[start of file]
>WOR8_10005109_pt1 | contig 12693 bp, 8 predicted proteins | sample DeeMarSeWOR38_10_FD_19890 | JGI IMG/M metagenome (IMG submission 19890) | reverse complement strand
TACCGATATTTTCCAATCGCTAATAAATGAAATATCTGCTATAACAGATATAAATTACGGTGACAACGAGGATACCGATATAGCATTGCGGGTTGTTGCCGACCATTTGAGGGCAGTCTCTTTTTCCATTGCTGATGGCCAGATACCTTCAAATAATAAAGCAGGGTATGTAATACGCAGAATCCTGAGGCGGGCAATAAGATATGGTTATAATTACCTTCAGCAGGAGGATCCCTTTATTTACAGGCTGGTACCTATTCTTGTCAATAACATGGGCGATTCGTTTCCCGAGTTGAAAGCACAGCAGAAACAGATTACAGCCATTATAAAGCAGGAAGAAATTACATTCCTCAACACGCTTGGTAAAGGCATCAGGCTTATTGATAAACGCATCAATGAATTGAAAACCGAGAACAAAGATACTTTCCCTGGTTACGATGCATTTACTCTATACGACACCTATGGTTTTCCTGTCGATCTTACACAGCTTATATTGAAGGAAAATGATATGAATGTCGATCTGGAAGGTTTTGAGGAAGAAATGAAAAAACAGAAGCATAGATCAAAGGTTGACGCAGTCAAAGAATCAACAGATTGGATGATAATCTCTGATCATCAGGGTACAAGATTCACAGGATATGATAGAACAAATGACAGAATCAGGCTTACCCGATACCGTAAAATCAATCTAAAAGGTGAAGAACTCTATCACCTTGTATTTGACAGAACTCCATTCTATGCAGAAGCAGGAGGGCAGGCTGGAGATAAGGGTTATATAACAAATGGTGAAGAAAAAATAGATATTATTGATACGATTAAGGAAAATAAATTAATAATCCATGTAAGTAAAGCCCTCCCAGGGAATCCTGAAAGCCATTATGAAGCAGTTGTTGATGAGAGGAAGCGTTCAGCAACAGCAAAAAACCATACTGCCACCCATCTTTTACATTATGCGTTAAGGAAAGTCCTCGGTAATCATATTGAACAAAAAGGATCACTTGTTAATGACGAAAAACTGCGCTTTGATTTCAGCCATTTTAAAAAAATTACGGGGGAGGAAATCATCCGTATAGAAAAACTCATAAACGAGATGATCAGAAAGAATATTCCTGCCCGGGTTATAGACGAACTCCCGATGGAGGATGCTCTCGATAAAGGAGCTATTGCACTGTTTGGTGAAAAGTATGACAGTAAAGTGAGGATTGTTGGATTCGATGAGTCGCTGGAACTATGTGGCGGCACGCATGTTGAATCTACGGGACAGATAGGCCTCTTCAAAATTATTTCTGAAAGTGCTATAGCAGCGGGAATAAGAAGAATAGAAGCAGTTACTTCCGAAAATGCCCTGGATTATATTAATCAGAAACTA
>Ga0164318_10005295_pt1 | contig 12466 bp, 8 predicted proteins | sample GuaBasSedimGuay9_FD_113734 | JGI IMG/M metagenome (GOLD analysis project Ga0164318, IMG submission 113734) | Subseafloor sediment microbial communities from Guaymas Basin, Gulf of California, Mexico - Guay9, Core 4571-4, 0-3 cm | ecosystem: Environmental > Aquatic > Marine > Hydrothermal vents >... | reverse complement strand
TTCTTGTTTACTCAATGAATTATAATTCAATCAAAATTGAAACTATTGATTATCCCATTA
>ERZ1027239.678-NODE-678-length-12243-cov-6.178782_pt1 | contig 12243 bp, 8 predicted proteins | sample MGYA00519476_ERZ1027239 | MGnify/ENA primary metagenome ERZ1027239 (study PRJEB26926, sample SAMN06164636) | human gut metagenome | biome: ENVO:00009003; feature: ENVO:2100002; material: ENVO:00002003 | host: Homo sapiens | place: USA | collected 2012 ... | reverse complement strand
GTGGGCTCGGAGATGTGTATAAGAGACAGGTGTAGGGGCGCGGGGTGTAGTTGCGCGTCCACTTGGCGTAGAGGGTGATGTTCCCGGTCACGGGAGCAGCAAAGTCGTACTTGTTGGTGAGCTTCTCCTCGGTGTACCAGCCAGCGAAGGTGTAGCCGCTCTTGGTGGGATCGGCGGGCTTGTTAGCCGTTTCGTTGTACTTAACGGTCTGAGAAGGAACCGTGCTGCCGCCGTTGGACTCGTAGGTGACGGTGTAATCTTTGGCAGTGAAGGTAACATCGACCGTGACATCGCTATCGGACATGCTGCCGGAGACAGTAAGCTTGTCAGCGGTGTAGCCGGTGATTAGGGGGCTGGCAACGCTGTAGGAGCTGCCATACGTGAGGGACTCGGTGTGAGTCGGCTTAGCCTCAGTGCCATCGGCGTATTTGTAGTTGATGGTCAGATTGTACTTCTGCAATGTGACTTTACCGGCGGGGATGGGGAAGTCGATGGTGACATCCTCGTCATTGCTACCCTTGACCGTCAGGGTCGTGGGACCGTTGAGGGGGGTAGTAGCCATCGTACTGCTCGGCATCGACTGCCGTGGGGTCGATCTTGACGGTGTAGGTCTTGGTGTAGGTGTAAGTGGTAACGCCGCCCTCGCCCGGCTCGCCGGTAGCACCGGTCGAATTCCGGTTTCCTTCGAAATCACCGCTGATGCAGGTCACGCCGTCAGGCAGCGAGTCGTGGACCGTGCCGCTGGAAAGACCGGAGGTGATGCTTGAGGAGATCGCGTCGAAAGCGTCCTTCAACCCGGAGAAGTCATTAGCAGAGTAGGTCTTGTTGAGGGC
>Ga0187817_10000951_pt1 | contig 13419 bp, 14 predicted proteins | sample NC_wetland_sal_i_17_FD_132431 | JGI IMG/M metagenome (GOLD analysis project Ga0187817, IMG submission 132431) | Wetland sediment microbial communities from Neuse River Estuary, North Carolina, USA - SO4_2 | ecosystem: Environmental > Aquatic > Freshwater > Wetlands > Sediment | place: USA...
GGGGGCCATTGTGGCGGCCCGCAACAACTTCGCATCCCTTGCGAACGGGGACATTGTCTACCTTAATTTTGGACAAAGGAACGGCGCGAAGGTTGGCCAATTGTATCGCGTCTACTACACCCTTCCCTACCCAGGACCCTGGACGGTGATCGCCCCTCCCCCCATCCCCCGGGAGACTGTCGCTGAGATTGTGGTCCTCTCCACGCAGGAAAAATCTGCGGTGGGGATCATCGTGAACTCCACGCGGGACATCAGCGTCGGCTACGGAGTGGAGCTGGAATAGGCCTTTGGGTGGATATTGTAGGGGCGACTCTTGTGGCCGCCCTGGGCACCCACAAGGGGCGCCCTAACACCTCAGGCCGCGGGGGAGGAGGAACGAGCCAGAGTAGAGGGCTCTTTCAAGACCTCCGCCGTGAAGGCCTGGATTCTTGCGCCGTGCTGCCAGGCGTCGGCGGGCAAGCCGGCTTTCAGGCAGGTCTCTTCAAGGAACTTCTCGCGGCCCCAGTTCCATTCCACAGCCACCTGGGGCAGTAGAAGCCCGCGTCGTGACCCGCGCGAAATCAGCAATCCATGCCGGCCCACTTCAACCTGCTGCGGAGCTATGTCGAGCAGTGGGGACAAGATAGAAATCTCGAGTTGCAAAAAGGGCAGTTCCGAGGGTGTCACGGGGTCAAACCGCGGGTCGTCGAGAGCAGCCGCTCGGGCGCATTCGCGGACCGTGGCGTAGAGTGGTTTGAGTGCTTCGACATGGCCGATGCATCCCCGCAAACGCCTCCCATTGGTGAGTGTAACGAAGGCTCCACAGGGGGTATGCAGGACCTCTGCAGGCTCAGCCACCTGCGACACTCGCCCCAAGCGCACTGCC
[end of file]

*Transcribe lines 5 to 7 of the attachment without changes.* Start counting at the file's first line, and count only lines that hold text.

>ERZ1027239.678-NODE-678-length-12243-cov-6.178782_pt1 | contig 12243 bp, 8 predicted proteins | sample MGYA00519476_ERZ1027239 | MGnify/ENA primary metagenome ERZ1027239 (study PRJEB26926, sample SAMN06164636) | human gut metagenome | biome: ENVO:00009003; feature: ENVO:2100002; material: ENVO:00002003 | host: Homo sapiens | place: USA | collected 2012 ... | reverse complement strand
GTGGGCTCGGAGATGTGTATAAGAGACAGGTGTAGGGGCGCGGGGTGTAGTTGCGCGTCCACTTGGCGTAGAGGGTGATGTTCCCGGTCACGGGAGCAGCAAAGTCGTACTTGTTGGTGAGCTTCTCCTCGGTGTACCAGCCAGCGAAGGTGTAGCCGCTCTTGGTGGGATCGGCGGGCTTGTTAGCCGTTTCGTTGTACTTAACGGTCTGAGAAGGAACCGTGCTGCCGCCGTTGGACTCGTAGGTGACGGTGTAATCTTTGGCAGTGAAGGTAACATCGACCGTGACATCGCTATCGGACATGCTGCCGGAGACAGTAAGCTTGTCAGCGGTGTAGCCGGTGATTAGGGGGCTGGCAACGCTGTAGGAGCTGCCATACGTGAGGGACTCGGTGTGAGTCGGCTTAGCCTCAGTGCCATCGGCGTATTTGTAGTTGATGGTCAGATTGTACTTCTGCAATGTGACTTTACCGGCGGGGATGGGGAAGTCGATGGTGACATCCTCGTCATTGCTACCCTTGACCGTCAGGGTCGTGGGACCGTTGAGGGGGGTAGTAGCCATCGTACTGCTCGGCATCGACTGCCGTGGGGTCGATCTTGACGGTGTAGGTCTTGGTGTAGGTGTAAGTGGTAACGCCGCCCTCGCCCGGCTCGCCGGTAGCACCGGTCGAATTCCGGTTTCCTTCGAAATCACCGCTGATGCAGGTCACGCCGTCAGGCAGCGAGTCGTGGACCGTGCCGCTGGAAAGACCGGAGGTGATGCTTGAGGAGATCGCGTCGAAAGCGTCCTTCAACCCGGAGAAGTCATTAGCAGAGTAGGTCTTGTTGAGGGC
>Ga0187817_10000951_pt1 | contig 13419 bp, 14 predicted proteins | sample NC_wetland_sal_i_17_FD_132431 | JGI IMG/M metagenome (GOLD analysis project Ga0187817, IMG submission 132431) | Wetland sediment microbial communities from Neuse River Estuary, North Carolina, USA - SO4_2 | ecosystem: Environmental > Aquatic > Freshwater > Wetlands > Sediment | place: USA...